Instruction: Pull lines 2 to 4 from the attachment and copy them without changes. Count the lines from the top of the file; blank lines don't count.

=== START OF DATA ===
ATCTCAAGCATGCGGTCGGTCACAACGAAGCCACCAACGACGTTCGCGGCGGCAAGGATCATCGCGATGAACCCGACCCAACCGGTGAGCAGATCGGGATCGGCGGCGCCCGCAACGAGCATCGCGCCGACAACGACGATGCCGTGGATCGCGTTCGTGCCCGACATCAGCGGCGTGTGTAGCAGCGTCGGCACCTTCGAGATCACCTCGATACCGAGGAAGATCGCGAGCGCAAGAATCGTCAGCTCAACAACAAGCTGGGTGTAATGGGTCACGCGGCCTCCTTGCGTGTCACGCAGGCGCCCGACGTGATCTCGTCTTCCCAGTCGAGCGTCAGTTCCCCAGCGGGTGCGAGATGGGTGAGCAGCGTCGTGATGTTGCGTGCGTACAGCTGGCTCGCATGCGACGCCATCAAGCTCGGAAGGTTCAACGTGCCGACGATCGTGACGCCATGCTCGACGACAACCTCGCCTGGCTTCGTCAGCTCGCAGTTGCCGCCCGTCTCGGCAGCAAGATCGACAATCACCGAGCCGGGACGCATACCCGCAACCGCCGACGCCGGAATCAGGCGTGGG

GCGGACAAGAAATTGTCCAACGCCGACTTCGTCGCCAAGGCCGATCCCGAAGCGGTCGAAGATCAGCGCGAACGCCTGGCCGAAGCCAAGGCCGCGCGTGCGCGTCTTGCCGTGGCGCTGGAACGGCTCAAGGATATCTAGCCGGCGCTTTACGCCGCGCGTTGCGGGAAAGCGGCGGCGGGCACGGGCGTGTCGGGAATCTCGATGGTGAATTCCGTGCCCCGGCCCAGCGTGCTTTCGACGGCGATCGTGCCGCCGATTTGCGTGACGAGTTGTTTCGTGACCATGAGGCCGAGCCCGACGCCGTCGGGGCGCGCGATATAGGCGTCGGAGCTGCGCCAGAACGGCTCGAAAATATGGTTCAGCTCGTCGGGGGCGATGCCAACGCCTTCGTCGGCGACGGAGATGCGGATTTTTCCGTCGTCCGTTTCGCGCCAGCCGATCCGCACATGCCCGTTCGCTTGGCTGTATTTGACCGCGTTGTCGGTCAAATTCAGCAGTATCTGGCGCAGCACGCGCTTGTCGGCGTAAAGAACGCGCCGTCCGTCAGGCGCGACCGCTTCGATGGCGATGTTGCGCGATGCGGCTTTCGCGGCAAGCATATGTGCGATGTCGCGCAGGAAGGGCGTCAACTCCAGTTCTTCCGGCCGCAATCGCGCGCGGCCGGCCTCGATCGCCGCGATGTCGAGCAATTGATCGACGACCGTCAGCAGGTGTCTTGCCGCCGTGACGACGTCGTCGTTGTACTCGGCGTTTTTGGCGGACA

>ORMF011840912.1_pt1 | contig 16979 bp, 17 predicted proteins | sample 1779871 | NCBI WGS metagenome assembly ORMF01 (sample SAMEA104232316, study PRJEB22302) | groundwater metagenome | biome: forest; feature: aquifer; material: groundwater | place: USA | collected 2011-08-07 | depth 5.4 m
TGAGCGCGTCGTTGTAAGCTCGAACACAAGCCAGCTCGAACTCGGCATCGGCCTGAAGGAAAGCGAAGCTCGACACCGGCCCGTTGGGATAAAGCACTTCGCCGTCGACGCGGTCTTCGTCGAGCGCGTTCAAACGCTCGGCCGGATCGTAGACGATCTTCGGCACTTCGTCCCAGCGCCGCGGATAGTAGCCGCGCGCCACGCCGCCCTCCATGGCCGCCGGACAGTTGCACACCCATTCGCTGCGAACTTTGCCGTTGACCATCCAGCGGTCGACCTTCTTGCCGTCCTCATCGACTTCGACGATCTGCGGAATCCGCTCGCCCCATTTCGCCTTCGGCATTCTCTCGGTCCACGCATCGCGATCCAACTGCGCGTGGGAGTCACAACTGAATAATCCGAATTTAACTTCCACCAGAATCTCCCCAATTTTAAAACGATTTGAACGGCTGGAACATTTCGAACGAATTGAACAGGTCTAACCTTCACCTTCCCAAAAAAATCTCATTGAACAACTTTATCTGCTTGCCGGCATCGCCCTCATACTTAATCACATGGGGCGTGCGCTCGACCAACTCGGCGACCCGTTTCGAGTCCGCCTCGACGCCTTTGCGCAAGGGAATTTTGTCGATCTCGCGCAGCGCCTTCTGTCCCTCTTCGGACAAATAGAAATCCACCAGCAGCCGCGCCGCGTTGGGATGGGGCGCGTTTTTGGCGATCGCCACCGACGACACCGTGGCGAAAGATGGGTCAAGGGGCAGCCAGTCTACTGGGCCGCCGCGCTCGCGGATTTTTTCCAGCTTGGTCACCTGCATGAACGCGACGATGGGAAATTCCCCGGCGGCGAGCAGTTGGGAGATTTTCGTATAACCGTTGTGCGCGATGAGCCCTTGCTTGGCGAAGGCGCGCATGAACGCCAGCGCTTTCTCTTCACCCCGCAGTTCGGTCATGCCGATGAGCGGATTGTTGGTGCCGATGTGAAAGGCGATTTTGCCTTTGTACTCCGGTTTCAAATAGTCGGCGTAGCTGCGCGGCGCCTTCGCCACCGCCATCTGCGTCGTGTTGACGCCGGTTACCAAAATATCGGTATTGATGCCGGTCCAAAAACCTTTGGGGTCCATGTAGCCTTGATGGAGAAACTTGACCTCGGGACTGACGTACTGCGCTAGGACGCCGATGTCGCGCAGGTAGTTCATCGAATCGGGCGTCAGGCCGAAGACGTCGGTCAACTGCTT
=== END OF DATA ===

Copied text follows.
GCGGACAAGAAATTGTCCAACGCCGACTTCGTCGCCAAGGCCGATCCCGAAGCGGTCGAAGATCAGCGCGAACGCCTGGCCGAAGCCAAGGCCGCGCGTGCGCGTCTTGCCGTGGCGCTGGAACGGCTCAAGGATATCTAGCCGGCGCTTTACGCCGCGCGTTGCGGGAAAGCGGCGGCGGGCACGGGCGTGTCGGGAATCTCGATGGTGAATTCCGTGCCCCGGCCCAGCGTGCTTTCGACGGCGATCGTGCCGCCGATTTGCGTGACGAGTTGTTTCGTGACCATGAGGCCGAGCCCGACGCCGTCGGGGCGCGCGATATAGGCGTCGGAGCTGCGCCAGAACGGCTCGAAAATATGGTTCAGCTCGTCGGGGGCGATGCCAACGCCTTCGTCGGCGACGGAGATGCGGATTTTTCCGTCGTCCGTTTCGCGCCAGCCGATCCGCACATGCCCGTTCGCTTGGCTGTATTTGACCGCGTTGTCGGTCAAATTCAGCAGTATCTGGCGCAGCACGCGCTTGTCGGCGTAAAGAACGCGCCGTCCGTCAGGCGCGACCGCTTCGATGGCGATGTTGCGCGATGCGGCTTTCGCGGCAAGCATATGTGCGATGTCGCGCAGGAAGGGCGTCAACTCCAGTTCTTCCGGCCGCAATCGCGCGCGGCCGGCCTCGATCGCCGCGATGTCGAGCAATTGATCGACGACCGTCAGCAGGTGTCTTGCCGCCGTGACGACGTCGTCGTTGTACTCGGCGTTTTTGGCGGACA

>ORMF011840912.1_pt1 | contig 16979 bp, 17 predicted proteins | sample 1779871 | NCBI WGS metagenome assembly ORMF01 (sample SAMEA104232316, study PRJEB22302) | groundwater metagenome | biome: forest; feature: aquifer; material: groundwater | place: USA | collected 2011-08-07 | depth 5.4 m
TGAGCGCGTCGTTGTAAGCTCGAACACAAGCCAGCTCGAACTCGGCATCGGCCTGAAGGAAAGCGAAGCTCGACACCGGCCCGTTGGGATAAAGCACTTCGCCGTCGACGCGGTCTTCGTCGAGCGCGTTCAAACGCTCGGCCGGATCGTAGACGATCTTCGGCACTTCGTCCCAGCGCCGCGGATAGTAGCCGCGCGCCACGCCGCCCTCCATGGCCGCCGGACAGTTGCACACCCATTCGCTGCGAACTTTGCCGTTGACCATCCAGCGGTCGACCTTCTTGCCGTCCTCATCGACTTCGACGATCTGCGGAATCCGCTCGCCCCATTTCGCCTTCGGCATTCTCTCGGTCCACGCATCGCGATCCAACTGCGCGTGGGAGTCACAACTGAATAATCCGAATTTAACTTCCACCAGAATCTCCCCAATTTTAAAACGATTTGAACGGCTGGAACATTTCGAACGAATTGAACAGGTCTAACCTTCACCTTCCCAAAAAAATCTCATTGAACAACTTTATCTGCTTGCCGGCATCGCCCTCATACTTAATCACATGGGGCGTGCGCTCGACCAACTCGGCGACCCGTTTCGAGTCCGCCTCGACGCCTTTGCGCAAGGGAATTTTGTCGATCTCGCGCAGCGCCTTCTGTCCCTCTTCGGACAAATAGAAATCCACCAGCAGCCGCGCCGCGTTGGGATGGGGCGCGTTTTTGGCGATCGCCACCGACGACACCGTGGCGAAAGATGGGTCAAGGGGCAGCCAGTCTACTGGGCCGCCGCGCTCGCGGATTTTTTCCAGCTTGGTCACCTGCATGAACGCGACGATGGGAAATTCCCCGGCGGCGAGCAGTTGGGAGATTTTCGTATAACCGTTGTGCGCGATGAGCCCTTGCTTGGCGAAGGCGCGCATGAACGCCAGCGCTTTCTCTTCACCCCGCAGTTCGGTCATGCCGATGAGCGGATTGTTGGTGCCGATGTGAAAGGCGATTTTGCCTTTGTACTCCGGTTTCAAATAGTCGGCGTAGCTGCGCGGCGCCTTCGCCACCGCCATCTGCGTCGTGTTGACGCCGGTTACCAAAATATCGGTATTGATGCCGGTCCAAAAACCTTTGGGGTCCATGTAGCCTTGATGGAGAAACTTGACCTCGGGACTGACGTACTGCGCTAGGACGCCGATGTCGCGCAGGTAGTTCATCGAATCGGGCGTCAGGCCGAAGACGTCGGTCAACTGCTT